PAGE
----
Euro Crisis: Banks Close, Deleveraging to Begin
The Cyprus government is working with EU officials on contingency plans to keep the island’s teetering financial system afloat in case of a crippling outflow of deposits when the island’s banks reopen for business after an extended bank holiday.
Shayne Heffernan said today “Cyprus has shown us what the EU s prepared to do to solve the debt issue, they are prepared to default on loans and steal the assets of private citizens. Anyone keeping anything in the EU now is doing so at great risk. Institutions, Funds and large corporations will now cut their EU assets and spark a total deleveraging of the EU Banking system, the is the black swan event that began in Greece when the painted a default on debt as a deal”
Banks will remain closed through Wednesday, following the decision Saturday morning by eurozone finance ministers that a tax should be imposed on all bank depositors on the island as a condition for receiving a EUR 10-B ($12.9-B) bailout. Imposing costs on bank depositors broke a taboo in the eurozone’s handling of its three-year financial crisis.
In an address to a parliamentary committee, central bank Gov. Panicos Demetriades said banks could stand to lose as much as 10% or about EUR 7.5-B ($9.6-B) of their deposits within days of reopening.
“Every day that banks are closed is a wound,” he said, urging the Cypriot deputies to pass a new tax-deposit plan and secure the rescue from the euro zone and the International Monetary Fund.
Officials said it was likely that the banks would remain closed, at least until next Tuesday, following a national holiday on Monday. That extended closure appeared more likely after the Cypriot parliament rejected a bill Tuesday evening to put the bank tax into law. Further votes are expected.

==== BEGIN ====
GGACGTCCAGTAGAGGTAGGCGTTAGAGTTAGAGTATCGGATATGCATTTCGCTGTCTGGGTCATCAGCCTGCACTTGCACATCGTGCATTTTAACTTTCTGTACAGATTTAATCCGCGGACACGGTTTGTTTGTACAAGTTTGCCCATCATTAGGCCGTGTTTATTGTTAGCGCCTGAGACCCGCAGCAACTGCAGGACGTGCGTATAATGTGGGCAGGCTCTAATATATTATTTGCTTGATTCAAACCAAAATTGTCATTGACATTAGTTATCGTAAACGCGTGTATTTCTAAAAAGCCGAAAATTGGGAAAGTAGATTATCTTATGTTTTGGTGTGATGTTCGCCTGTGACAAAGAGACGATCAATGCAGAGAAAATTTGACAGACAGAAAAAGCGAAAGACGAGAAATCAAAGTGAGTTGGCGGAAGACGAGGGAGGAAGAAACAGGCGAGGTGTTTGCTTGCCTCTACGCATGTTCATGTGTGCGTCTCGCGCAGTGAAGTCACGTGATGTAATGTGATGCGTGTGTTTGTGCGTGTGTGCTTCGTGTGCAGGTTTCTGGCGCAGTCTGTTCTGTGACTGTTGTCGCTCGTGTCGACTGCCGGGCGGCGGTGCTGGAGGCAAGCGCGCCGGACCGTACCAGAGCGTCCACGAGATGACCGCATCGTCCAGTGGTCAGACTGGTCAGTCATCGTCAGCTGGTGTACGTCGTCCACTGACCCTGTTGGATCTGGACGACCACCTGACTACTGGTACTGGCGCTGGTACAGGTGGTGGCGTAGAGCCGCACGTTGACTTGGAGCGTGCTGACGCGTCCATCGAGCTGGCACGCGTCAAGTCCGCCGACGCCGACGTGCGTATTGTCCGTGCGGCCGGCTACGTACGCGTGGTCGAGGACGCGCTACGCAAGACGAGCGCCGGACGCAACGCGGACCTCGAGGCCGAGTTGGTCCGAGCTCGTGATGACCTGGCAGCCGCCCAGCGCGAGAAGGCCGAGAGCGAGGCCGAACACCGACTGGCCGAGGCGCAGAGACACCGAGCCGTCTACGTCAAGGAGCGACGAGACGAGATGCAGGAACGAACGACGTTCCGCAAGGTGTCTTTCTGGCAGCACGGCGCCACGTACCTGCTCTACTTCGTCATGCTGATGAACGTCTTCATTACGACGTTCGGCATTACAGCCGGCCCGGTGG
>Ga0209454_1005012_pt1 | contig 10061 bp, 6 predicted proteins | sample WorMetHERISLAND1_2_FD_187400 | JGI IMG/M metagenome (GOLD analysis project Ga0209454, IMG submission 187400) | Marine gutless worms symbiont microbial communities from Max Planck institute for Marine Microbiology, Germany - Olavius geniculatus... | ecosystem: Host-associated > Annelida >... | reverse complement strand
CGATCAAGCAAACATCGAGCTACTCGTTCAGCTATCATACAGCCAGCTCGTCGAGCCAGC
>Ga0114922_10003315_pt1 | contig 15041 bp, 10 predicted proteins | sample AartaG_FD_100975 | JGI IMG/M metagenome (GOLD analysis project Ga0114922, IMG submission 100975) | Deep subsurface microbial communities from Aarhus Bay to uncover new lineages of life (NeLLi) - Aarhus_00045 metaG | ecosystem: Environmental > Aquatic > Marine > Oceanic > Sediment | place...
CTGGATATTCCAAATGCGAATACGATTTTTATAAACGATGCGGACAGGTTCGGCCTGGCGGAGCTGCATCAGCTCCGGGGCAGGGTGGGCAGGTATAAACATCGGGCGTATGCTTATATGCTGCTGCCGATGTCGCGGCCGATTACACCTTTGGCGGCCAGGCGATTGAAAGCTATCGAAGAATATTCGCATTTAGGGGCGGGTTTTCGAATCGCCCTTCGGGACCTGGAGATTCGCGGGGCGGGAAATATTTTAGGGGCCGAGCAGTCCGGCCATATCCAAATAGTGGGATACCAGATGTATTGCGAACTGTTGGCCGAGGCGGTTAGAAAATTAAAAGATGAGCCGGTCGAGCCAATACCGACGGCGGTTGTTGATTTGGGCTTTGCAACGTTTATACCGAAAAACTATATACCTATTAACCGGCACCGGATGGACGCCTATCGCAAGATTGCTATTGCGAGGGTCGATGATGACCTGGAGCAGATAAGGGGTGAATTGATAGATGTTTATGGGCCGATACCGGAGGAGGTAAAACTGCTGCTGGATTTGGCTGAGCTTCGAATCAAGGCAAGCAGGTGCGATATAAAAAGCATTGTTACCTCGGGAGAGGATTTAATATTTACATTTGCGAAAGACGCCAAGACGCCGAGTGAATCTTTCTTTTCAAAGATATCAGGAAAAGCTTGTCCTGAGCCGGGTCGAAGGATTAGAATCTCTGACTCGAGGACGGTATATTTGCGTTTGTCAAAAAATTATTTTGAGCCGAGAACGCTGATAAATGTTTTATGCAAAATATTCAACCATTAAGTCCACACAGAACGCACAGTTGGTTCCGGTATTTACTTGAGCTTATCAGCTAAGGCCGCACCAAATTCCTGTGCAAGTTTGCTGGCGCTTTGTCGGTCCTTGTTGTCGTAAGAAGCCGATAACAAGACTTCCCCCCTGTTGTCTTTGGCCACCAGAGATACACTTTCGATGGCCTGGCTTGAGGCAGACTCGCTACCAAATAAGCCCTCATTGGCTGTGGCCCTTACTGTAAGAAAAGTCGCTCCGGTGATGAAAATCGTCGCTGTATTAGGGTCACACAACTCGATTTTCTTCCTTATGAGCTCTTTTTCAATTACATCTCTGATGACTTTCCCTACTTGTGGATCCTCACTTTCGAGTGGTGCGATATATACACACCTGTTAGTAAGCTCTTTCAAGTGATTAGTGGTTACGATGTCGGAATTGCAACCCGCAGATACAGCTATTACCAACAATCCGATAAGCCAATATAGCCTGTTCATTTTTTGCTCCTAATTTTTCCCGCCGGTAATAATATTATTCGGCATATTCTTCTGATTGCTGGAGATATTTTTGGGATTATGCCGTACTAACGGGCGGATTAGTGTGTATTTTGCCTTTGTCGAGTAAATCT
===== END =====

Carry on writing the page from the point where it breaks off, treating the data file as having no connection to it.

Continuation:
Ewald Nowotny, a member of the governing council of the European Central Bank, said Tuesday that the ECB remains ready to help the Cypriot banks with extra liquidity when the banks finally reopen.
“No decisions have been taken because we do not know the final results of the discussions in Cyprus, but given the present legal background, the ECB will be prepared to fulfill this task of a lender of last resort,” he said.
After the no-Vote, the European Central Bank issued a statement reaffirming its commitment to provide liquidity to banks “as needed within the existing rules.”
The statement implied that banks would be helped if the rescue package was agreed by parliament. But if the rescue deal was rejected, the banks would be insolvent and the ECB would withdraw its support.
The contingency measures, described by 3 European officials, may not need to be implemented if the deposit outflow looks containable. The plan includes imposing limits on daily withdrawals from bank accounts, capping the amount of money that can be electronically taken out of the country and making these transactions slower to clear; and introducing border checks to cap the amount of cash leaving the country.
One official also said the IMF had been tasked with developing a plan to merge the country’s two biggest banks–Laiki Bank (CP:LI) and Bank of Cyprus (CP:BOCY) putting their healthy assets into a smaller entity and the non-performing assets into a “Bad Bank,” which would not do any new business.
A spokeswoman for the IMF had no comment. EU officials have repeated that the goal is to shrink the island’s banking sector over time.